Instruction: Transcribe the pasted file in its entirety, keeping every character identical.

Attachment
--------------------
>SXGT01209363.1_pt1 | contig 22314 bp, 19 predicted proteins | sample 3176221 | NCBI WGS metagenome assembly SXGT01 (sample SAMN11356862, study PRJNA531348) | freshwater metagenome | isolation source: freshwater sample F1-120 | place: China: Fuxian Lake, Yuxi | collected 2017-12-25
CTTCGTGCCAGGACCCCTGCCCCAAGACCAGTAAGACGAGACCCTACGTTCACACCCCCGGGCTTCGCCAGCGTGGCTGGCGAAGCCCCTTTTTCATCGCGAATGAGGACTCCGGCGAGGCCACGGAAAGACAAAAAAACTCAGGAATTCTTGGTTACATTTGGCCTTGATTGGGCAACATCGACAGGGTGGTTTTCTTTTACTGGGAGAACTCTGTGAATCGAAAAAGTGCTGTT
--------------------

>SXGT01209363.1_pt1 | contig 22314 bp, 19 predicted proteins | sample 3176221 | NCBI WGS metagenome assembly SXGT01 (sample SAMN11356862, study PRJNA531348) | freshwater metagenome | isolation source: freshwater sample F1-120 | place: China: Fuxian Lake, Yuxi | collected 2017-12-25
CTTCGTGCCAGGACCCCTGCCCCAAGACCAGTAAGACGAGACCCTACGTTCACACCCCCGGGCTTCGCCAGCGTGGCTGGCGAAGCCCCTTTTTCATCGCGAATGAGGACTCCGGCGAGGCCACGGAAAGACAAAAAAACTCAGGAATTCTTGGTTACATTTGGCCTTGATTGGGCAACATCGACAGGGTGGTTTTCTTTTACTGGGAGAACTCTGTGAATCGAAAAAGTGCTGTT